BERMAN: There's a sense that they want to get to the details before the markets open. So we should see them in the next few hours. Even then, though, it is possible they will not get a final vote on this until Saturday or Sunday after we hit that October 17th date which is just 18 hours away so we're --

SAMBOLIN: But as long as a deal is in the make, and there's discussion, and everybody has agreed, then potentially we could avert --

BERMAN: Hopefully, it means the markets --

SAMBOLIN: Yes. Don't overreact.

BERMAN: Countries around the world, everyone will remain calm.

SAMBOLIN: Yes.

BERMAN: That's all good-ish, right? But even if this all does happen and go well by Thursday, Friday, Saturday of this week, we're going to face this problem again in just a few months. Brian Todd explains why.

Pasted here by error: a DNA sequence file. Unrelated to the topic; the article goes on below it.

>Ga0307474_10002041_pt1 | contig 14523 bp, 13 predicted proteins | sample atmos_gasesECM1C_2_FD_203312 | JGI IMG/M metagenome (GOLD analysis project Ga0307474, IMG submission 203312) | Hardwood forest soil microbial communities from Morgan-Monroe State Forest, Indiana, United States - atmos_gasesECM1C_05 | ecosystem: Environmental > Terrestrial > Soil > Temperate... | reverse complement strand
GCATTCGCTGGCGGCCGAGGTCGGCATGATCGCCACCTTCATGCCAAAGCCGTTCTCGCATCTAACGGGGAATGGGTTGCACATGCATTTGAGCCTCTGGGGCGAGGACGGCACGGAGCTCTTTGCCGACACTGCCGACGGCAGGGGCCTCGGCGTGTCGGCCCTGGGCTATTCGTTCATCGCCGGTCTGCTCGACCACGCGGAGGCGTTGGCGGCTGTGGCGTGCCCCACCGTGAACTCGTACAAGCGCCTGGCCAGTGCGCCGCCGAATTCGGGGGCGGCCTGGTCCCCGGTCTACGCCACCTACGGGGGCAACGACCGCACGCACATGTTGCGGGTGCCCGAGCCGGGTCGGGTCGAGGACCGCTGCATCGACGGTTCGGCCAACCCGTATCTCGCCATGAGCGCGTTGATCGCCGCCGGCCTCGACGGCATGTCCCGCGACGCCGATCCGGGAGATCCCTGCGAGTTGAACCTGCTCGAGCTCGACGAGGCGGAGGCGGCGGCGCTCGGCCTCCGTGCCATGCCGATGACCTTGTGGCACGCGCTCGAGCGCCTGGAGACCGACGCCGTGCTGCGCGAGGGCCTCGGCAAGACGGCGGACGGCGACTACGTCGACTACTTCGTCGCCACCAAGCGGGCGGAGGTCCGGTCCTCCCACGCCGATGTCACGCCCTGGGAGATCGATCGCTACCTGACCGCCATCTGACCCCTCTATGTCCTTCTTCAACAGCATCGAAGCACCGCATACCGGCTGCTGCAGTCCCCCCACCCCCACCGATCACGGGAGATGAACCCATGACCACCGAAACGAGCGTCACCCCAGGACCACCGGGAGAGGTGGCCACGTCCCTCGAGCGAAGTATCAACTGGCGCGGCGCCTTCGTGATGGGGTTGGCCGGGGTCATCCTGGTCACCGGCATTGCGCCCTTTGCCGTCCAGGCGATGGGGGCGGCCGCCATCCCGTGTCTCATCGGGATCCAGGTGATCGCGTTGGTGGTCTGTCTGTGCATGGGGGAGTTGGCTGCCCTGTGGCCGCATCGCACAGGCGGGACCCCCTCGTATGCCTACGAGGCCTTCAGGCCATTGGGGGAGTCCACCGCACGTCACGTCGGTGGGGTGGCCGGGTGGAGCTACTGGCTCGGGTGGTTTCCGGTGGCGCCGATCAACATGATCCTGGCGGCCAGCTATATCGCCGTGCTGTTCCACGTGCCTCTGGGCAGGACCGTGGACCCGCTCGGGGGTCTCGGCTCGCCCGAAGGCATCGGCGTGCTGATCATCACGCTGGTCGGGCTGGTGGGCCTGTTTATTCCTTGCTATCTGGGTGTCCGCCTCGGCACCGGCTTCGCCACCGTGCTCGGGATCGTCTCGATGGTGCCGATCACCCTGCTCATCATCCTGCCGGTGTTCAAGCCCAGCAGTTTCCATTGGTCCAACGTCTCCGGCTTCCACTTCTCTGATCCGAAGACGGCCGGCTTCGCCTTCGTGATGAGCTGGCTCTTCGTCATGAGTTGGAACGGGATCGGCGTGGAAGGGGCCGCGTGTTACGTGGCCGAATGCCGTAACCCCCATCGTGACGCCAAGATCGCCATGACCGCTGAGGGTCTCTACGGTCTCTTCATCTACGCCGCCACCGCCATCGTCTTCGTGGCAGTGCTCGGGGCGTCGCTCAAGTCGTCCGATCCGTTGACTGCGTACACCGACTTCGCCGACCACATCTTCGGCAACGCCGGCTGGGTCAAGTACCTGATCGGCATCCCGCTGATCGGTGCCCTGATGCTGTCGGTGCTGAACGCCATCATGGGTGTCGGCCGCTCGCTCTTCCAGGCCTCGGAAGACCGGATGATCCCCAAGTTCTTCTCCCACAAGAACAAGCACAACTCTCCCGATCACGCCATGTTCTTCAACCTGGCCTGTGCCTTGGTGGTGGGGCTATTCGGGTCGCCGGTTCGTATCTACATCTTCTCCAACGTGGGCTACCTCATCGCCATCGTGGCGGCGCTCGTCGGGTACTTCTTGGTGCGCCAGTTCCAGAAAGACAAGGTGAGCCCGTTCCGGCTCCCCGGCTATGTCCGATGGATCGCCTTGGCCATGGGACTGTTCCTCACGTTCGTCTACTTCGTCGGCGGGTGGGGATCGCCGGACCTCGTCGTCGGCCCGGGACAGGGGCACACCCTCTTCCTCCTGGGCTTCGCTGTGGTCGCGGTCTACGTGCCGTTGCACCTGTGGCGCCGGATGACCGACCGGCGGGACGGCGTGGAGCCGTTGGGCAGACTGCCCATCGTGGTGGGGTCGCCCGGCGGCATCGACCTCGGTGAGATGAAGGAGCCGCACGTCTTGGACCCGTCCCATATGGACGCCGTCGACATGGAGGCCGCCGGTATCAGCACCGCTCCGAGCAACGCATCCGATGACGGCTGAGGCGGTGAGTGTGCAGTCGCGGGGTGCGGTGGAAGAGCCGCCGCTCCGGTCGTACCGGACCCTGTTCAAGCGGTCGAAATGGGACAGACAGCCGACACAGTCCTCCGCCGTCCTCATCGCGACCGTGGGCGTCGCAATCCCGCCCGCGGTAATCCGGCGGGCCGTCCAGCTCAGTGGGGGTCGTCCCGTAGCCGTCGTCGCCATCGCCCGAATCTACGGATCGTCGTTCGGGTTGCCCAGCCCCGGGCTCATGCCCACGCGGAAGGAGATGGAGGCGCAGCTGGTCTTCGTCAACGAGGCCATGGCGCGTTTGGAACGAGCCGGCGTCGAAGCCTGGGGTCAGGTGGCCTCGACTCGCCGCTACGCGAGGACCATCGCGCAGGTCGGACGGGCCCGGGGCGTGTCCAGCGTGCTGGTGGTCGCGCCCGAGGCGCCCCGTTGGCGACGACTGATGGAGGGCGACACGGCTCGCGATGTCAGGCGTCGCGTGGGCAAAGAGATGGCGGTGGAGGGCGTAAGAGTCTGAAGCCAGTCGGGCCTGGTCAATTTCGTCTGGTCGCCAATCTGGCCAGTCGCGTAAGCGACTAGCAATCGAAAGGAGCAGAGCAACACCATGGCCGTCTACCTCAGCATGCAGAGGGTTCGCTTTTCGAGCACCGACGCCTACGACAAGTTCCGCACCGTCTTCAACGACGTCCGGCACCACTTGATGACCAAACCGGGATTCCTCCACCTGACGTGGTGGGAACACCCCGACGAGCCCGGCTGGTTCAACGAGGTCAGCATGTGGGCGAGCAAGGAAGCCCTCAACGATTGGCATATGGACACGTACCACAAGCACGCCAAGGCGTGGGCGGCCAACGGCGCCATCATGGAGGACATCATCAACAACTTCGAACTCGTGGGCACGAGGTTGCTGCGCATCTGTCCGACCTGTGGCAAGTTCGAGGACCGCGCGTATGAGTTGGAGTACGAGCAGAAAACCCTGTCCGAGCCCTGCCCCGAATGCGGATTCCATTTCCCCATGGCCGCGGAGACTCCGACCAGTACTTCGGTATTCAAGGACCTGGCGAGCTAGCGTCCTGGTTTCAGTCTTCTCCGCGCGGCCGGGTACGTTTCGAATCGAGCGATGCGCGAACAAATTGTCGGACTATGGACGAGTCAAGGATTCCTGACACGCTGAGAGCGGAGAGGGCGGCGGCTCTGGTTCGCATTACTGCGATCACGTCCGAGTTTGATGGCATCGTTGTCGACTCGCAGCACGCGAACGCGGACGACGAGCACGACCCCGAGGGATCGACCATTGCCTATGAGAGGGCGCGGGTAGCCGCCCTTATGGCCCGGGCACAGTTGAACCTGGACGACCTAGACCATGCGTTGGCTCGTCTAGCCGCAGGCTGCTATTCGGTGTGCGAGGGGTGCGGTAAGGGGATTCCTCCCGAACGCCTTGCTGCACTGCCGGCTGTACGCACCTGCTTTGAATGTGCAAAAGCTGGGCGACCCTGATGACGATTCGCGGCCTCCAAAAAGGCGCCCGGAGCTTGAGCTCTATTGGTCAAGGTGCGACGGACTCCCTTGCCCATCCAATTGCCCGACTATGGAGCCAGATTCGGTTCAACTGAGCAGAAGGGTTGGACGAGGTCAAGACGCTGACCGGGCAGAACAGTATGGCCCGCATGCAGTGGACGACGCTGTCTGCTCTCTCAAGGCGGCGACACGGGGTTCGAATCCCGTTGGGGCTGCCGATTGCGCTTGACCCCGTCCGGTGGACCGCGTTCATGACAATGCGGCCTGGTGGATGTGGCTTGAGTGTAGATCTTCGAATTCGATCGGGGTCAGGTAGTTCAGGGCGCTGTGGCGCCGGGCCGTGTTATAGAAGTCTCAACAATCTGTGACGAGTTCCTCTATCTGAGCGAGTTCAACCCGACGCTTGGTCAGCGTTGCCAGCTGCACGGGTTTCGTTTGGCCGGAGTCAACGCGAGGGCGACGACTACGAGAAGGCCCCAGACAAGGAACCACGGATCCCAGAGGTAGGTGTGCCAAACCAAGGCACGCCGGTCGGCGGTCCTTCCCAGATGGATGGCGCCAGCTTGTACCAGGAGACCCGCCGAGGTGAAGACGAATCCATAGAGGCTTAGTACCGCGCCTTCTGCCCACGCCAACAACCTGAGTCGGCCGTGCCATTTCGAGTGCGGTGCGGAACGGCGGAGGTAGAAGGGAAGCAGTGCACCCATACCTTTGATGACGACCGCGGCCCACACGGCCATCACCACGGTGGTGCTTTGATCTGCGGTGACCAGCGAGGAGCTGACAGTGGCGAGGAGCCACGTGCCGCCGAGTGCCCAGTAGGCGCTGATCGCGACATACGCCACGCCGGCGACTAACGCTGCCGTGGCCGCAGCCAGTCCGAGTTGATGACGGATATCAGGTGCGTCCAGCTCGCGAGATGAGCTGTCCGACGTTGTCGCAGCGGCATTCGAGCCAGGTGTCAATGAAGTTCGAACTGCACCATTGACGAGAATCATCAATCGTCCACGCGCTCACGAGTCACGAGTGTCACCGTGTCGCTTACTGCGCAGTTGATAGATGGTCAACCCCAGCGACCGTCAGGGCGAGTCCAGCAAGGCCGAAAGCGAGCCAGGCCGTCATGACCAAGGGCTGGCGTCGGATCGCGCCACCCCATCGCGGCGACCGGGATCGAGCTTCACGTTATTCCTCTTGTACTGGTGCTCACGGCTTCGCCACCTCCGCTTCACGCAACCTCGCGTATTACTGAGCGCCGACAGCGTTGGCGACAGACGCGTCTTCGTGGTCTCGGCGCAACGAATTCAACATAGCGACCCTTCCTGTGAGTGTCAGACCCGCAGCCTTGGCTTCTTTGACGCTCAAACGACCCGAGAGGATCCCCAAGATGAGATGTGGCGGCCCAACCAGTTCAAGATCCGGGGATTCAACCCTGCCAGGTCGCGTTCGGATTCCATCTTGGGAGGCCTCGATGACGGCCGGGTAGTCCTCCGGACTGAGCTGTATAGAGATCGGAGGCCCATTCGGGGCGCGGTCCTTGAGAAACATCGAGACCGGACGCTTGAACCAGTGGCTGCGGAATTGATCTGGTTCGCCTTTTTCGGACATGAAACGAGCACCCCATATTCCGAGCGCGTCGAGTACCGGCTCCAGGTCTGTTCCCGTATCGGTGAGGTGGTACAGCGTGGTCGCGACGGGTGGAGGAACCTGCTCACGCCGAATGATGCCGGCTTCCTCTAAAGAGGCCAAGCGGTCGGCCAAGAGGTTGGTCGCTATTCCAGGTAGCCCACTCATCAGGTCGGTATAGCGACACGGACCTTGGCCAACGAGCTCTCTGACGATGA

(BEGIN VIDEOTAPE)

BRIAN TODD, CNN CORRESPONDENT (voice-over): Even if there's a deal this time that gnawing in your gut could well return in a few weeks.

NORMAN ORNSTEIN, AUTHOR, "IT'S EVEN WORSE THAN IT LOOKS": You're governing by crisis, and that is no way to govern.

TODD: Congressional expert Norman Ornstein believes there will be more cans kicked down the road until the next shutdown or debt ceiling crisis. The chance now of a long-term, so-called grand bargain, almost zero, he says, because on one side, far right conservatives in the House will never agree to raise taxes, even a little. That would go back on their no taxes pledges and Tea Party and other conservative leaders would work against them in their reelection bids.